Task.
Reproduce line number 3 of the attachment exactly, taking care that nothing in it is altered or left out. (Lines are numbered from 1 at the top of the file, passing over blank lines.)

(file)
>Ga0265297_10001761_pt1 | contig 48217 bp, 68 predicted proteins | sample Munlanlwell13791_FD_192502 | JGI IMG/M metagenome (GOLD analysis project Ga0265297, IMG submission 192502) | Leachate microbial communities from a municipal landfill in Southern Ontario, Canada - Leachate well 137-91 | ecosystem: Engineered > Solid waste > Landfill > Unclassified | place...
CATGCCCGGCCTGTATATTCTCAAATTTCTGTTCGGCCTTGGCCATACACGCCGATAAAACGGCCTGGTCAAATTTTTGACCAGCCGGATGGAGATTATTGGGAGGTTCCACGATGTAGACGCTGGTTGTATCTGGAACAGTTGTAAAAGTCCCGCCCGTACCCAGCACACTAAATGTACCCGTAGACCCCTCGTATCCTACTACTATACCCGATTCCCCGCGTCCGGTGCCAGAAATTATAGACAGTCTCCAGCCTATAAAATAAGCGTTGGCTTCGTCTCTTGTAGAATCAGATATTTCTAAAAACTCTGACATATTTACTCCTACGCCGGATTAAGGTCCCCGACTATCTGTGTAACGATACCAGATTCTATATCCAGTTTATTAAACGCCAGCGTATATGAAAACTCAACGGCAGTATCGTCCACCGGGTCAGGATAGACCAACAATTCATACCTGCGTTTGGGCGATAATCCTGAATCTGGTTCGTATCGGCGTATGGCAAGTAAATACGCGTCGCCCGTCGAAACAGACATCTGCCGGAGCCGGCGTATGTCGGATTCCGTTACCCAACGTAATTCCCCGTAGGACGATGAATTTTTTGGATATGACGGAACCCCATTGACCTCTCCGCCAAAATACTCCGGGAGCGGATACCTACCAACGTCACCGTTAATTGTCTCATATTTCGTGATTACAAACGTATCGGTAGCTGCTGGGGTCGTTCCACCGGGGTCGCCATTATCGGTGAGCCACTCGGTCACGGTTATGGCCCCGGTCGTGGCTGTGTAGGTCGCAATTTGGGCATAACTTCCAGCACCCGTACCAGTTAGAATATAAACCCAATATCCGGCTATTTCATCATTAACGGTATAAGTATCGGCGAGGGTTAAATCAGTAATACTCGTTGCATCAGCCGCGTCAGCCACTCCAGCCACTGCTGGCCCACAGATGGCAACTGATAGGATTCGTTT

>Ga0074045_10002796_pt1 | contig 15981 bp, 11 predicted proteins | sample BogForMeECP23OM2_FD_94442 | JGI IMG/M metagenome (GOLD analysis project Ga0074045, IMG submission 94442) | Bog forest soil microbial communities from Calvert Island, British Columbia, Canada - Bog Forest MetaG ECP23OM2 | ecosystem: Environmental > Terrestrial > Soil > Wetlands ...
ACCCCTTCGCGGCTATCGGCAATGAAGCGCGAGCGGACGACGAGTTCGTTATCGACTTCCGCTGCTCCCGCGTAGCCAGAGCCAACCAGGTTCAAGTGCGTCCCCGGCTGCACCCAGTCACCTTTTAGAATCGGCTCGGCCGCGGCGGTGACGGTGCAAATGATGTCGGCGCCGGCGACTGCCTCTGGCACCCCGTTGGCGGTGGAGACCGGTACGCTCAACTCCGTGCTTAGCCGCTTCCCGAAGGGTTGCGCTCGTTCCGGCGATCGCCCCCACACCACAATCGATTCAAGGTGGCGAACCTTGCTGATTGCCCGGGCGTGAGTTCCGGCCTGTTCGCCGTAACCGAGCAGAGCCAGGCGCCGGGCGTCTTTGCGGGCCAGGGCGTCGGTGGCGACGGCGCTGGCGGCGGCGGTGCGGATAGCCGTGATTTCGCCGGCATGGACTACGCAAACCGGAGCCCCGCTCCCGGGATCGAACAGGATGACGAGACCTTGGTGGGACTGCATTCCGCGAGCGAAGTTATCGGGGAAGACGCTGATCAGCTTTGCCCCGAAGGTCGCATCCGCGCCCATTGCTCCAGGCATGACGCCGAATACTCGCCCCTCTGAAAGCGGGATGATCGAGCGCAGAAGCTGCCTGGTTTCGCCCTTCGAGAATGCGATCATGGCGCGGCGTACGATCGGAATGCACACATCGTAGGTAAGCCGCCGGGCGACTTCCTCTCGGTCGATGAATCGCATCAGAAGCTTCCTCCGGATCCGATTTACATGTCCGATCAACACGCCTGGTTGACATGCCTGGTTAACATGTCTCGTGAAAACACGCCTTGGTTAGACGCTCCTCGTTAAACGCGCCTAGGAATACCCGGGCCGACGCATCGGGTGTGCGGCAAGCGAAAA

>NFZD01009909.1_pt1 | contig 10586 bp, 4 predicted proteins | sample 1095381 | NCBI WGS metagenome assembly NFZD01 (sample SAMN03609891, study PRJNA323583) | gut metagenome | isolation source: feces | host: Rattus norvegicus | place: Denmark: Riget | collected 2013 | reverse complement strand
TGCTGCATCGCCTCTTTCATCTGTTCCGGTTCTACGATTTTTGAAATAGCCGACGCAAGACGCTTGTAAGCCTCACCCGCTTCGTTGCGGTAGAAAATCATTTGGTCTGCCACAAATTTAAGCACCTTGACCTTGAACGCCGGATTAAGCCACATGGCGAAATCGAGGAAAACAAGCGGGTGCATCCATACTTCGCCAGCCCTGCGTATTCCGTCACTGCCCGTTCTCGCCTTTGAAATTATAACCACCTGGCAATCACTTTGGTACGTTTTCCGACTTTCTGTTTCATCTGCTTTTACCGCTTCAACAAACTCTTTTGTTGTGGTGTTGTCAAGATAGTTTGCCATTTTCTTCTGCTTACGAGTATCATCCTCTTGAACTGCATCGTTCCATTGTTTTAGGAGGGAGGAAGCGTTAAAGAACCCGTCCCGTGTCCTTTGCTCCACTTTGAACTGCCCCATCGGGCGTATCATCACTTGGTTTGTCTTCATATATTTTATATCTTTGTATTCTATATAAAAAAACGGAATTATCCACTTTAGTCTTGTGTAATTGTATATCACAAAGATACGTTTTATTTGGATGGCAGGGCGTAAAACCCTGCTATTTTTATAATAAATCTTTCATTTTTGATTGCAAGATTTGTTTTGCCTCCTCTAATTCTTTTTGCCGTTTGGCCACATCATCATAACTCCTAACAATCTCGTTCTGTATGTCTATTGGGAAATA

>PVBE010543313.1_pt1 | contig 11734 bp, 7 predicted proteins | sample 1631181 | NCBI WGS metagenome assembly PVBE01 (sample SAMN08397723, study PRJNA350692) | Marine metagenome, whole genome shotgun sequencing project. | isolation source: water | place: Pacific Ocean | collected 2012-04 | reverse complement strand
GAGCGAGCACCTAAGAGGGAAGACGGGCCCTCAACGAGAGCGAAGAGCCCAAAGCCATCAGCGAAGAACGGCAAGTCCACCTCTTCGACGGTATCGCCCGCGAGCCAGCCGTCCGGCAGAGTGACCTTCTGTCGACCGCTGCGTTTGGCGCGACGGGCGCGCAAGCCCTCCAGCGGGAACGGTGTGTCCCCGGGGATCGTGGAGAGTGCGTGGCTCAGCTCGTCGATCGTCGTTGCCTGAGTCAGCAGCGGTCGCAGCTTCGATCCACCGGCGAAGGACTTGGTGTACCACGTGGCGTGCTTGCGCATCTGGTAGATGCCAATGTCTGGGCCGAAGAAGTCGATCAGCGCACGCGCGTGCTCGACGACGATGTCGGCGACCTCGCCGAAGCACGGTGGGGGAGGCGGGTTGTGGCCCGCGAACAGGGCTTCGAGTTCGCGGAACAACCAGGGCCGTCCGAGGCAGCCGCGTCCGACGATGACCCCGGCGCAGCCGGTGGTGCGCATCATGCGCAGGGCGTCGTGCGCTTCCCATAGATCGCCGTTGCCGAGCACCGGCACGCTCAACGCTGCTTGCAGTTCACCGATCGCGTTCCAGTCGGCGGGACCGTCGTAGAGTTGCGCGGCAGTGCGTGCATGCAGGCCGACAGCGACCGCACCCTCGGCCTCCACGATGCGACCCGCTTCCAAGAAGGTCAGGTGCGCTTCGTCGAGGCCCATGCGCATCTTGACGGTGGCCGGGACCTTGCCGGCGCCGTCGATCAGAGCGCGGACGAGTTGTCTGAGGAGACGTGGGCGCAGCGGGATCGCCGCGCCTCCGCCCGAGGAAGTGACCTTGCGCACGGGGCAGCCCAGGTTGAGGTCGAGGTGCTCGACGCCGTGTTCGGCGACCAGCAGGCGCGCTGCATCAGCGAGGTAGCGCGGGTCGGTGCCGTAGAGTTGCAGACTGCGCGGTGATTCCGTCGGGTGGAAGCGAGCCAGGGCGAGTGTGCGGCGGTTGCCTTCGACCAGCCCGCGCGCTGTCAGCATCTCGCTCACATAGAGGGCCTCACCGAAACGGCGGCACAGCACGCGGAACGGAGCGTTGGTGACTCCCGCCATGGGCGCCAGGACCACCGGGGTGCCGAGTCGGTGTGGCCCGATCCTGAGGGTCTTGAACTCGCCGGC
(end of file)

>Ga0074045_10002796_pt1 | contig 15981 bp, 11 predicted proteins | sample BogForMeECP23OM2_FD_94442 | JGI IMG/M metagenome (GOLD analysis project Ga0074045, IMG submission 94442) | Bog forest soil microbial communities from Calvert Island, British Columbia, Canada - Bog Forest MetaG ECP23OM2 | ecosystem: Environmental > Terrestrial > Soil > Wetlands ...